DNAinfo — July 27, 2017
By Josh McGhee
Hope you’ve memorized your morning coffee order because customers at Heritage Outpost will find menus hard to read this week.
On Friday, the coffee shop at 1325 W. Wilson Ave. will change its menus, window clings, bathrooms and more to reflect what those battling dyslexia see every day.
“Most people don’t think twice about ordering a coffee in their local cafe, but for individuals with dyslexia, the simple task may be a daunting one,” according to a press release.
The event is a collaboration of Heritage Outpost, Cramer-Krasselt and Everyone Reading Illinois to spread awareness about the disorder, which affects about one out of five students, according to the Dyslexia Center of Utah.
The learning disability is “characterized by difficulties with accurate and/or fluent word recognition and by poor spelling and decoding abilities,” according to the International Dyslexia Association.
Dubbed Dyslexia Cafe, the effort allows people to see the world through the eyes of someone with dyslexia by taking over a local cafe and creating “an immersive experience” to get rid of some of the misconceptions, according to its website.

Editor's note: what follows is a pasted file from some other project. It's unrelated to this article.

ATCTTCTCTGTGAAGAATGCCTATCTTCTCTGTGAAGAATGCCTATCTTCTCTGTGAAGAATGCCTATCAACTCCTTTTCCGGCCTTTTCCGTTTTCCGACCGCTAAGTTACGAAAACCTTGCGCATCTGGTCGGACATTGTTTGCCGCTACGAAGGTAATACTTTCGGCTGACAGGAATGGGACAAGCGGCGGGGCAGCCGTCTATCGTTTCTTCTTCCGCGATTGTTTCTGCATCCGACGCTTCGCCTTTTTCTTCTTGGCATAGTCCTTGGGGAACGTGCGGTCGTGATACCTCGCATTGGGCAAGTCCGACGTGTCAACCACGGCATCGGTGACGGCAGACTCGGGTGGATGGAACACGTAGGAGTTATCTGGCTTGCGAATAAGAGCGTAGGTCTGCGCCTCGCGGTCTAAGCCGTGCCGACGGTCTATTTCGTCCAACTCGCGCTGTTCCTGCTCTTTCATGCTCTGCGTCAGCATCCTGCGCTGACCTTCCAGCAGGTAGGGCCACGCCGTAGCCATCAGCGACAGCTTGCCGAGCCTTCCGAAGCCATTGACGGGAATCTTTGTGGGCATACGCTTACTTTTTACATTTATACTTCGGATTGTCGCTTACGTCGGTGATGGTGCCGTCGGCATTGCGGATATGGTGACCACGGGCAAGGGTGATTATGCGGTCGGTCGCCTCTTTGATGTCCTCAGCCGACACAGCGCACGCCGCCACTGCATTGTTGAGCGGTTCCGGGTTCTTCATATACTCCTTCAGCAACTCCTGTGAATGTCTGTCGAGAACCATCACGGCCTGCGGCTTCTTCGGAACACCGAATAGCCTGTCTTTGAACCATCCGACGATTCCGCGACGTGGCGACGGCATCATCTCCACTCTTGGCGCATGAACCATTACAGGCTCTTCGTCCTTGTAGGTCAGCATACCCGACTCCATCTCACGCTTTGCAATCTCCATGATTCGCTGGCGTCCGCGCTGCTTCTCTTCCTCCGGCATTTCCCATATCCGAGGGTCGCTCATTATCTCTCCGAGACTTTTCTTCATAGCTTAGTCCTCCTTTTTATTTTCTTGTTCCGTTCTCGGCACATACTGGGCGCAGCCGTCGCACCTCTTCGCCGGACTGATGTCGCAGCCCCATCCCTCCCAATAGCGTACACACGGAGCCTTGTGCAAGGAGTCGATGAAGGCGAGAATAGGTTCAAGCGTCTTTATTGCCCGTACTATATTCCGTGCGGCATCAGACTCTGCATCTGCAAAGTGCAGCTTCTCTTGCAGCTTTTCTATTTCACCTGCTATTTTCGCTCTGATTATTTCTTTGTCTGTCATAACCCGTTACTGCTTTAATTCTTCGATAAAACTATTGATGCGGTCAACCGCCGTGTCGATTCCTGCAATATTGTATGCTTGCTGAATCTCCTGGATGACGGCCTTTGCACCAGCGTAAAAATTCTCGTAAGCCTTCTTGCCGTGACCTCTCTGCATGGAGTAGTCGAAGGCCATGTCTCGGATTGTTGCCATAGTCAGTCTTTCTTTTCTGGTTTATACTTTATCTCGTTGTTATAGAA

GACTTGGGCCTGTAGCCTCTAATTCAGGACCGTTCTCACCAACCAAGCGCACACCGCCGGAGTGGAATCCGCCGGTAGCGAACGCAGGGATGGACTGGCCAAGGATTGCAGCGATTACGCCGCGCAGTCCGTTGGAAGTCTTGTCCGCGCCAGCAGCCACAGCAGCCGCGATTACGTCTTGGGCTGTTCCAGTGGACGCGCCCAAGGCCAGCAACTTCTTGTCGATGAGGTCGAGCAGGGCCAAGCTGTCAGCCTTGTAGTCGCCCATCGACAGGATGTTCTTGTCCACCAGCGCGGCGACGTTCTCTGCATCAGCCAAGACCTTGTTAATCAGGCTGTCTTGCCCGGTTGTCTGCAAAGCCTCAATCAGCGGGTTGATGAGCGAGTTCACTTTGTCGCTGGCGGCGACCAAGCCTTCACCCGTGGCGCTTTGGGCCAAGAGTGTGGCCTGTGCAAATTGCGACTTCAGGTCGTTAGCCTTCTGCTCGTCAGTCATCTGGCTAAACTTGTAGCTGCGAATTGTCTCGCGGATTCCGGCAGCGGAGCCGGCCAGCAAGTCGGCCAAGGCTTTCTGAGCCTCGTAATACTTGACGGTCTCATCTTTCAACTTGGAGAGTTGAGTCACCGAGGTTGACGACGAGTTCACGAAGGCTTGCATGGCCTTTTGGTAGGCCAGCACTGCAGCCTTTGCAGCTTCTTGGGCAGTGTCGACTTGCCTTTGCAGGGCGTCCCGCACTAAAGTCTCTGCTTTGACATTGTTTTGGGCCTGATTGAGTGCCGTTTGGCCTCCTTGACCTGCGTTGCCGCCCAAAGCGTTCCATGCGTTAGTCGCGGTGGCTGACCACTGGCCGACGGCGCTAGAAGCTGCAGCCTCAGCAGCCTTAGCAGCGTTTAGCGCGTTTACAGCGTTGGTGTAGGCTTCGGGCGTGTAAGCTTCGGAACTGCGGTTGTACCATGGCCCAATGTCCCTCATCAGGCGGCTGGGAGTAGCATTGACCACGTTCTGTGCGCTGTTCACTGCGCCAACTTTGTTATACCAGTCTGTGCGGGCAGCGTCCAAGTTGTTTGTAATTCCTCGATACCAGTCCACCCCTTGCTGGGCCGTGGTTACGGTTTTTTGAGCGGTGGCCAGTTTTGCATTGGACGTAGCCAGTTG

Beyond changes to signage, a representative from Everyone Reading Illinois, a nonprofit aimed at improving the lives of children and adults with the disorder, will operate dyslexia simulations.
One simulation asks visitors to read a paragraph — made difficult by the addition of extraneous letters, missing letters and nonsense words — aloud, the release said.
“It is not meant to show what an individual with dyslexia actually sees; rather the simulation is meant to recreate the experience of frustration an individual with dyslexia experiences when trying to read,” the release said.
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